While a national internet penetration of about one third may not seem very impressive – the rate of growth has been steady and exponential, especially in the areas outside Moscow. So, for example, during the seven years between 2002 and 2009, the percentage of internet users in Moscow more than doubled from 27% to 60%. During that same period, in most of the rest of the country, the pace of growth was even faster, with the percentage of internet users increasing almost six fold– from around 5% to around 30%. As a comparison, in the US during that same time period – 2002 to 2009, internet penetration increased only 10%. The US was experiencing Russian type growth during the heady 1990’s. In addition, the place of internet access has shifted dramatically, with far more people (almost 80%) going online at home, rather than at work or other locations (friend’s, internet cafes, school etc – the categories, are, of course, not mutually exclusive). In 2002, only 32% went online at home, while the number of people going online at work dropped from 41% in 2002 to 34% in 2009. This could be attributed to improvements to the quality of internet connections at home, and the increase in personal land lines, or other forms of access.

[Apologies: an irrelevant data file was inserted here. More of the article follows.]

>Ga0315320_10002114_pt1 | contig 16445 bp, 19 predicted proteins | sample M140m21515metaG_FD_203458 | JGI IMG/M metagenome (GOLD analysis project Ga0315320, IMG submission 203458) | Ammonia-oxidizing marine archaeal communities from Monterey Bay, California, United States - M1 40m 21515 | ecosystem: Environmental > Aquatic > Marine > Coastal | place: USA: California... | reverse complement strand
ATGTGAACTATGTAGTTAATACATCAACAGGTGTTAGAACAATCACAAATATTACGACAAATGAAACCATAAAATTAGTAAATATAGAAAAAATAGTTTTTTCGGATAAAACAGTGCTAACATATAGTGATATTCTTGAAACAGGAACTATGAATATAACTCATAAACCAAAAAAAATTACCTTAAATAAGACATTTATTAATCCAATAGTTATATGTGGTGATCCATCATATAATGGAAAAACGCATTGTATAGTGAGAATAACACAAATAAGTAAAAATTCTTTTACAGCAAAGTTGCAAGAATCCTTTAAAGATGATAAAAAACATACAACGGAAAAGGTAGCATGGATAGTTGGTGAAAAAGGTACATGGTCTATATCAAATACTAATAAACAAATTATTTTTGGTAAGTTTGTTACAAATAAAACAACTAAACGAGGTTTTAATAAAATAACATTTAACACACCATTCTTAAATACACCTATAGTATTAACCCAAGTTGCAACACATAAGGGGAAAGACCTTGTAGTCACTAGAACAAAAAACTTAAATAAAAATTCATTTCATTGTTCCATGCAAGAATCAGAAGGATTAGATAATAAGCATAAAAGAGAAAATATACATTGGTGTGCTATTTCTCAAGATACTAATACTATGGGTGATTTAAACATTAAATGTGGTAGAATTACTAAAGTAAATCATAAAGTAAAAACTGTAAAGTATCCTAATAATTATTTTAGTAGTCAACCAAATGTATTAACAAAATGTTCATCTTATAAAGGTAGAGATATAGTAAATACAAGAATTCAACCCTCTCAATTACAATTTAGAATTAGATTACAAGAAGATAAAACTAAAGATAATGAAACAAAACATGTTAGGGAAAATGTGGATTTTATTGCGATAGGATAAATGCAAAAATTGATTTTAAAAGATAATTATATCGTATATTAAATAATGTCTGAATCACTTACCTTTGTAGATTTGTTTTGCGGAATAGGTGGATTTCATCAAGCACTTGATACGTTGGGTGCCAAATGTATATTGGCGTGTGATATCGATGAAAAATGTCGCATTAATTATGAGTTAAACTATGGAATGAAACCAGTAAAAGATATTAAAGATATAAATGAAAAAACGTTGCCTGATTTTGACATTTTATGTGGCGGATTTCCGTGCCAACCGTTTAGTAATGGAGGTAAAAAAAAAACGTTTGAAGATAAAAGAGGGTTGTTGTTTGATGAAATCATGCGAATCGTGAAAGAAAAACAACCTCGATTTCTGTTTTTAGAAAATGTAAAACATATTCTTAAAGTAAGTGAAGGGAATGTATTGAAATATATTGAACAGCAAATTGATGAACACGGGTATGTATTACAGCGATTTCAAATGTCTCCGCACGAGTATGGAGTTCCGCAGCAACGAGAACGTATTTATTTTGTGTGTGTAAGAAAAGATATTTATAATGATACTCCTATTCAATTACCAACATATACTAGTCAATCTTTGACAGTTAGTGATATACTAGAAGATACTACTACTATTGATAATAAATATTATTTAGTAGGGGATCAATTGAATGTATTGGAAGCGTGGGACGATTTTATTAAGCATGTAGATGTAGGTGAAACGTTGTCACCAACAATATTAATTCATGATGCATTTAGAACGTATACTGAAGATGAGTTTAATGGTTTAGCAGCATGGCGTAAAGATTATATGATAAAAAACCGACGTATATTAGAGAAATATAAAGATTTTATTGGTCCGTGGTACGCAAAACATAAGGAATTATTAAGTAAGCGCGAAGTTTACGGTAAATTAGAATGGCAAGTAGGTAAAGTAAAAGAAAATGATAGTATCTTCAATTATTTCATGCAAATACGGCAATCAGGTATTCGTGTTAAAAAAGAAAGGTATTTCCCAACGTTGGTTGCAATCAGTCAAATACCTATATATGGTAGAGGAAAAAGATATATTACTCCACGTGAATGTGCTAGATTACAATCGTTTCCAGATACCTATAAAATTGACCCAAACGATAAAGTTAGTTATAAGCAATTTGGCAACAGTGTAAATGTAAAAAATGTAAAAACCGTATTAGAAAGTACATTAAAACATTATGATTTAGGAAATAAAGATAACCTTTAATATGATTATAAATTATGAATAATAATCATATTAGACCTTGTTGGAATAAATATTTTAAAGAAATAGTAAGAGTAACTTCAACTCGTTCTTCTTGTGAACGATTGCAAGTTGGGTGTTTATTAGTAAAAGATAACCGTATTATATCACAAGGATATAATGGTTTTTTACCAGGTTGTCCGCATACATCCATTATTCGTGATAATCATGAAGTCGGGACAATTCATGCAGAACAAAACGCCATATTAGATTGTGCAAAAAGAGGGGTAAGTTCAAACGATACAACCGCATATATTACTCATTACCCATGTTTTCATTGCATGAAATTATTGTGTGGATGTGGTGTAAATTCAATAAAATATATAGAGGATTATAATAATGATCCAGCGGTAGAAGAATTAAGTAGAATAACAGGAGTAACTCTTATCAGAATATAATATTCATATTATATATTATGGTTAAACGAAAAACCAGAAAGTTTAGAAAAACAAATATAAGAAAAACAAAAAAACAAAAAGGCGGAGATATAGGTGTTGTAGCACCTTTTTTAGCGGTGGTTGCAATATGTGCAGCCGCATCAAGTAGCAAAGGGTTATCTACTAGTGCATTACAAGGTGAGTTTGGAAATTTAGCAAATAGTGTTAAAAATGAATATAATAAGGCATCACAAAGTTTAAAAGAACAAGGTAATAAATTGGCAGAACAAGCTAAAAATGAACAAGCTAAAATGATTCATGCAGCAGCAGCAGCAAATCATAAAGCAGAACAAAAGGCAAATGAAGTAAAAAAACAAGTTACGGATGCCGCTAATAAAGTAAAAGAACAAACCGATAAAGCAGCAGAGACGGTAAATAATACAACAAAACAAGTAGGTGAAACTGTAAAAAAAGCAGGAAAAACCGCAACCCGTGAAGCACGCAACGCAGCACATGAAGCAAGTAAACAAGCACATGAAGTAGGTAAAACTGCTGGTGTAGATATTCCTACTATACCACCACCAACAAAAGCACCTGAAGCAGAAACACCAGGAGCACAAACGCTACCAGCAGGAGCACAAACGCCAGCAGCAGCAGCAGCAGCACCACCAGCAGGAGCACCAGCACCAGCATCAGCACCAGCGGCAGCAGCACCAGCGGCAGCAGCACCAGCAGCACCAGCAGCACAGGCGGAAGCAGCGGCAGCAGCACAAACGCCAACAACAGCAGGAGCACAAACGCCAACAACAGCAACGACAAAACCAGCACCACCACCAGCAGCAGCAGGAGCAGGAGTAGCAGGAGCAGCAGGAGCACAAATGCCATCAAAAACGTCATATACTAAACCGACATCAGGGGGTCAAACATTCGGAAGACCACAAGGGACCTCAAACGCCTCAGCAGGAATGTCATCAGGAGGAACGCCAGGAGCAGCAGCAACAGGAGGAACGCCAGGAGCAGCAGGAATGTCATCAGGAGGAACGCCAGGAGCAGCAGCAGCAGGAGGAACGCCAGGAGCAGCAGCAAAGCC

Who’s Online (and Who’s Not)
Socio-economic demographics – gender, age, education and income – contribute to the sense of an “internet boom.” In Russia, as elsewhere in the world, the higher the income and education, the higher the rate of internet access & use. The percentage of internet users with advanced degrees (about 17% of the total population) is significantly above average – about 65%. For roughly 70% of the population, those with a secondary education and a high school diploma, internet penetration is at or below the national average – from 33% to 24%. And of the remaining 12%, only 5% are internet users. In other words, for the relatively elite, it may seem that virtually everyone they know is online. For others, the internet may appear as a “luxury item” or even something that has no significant relevance to daily life.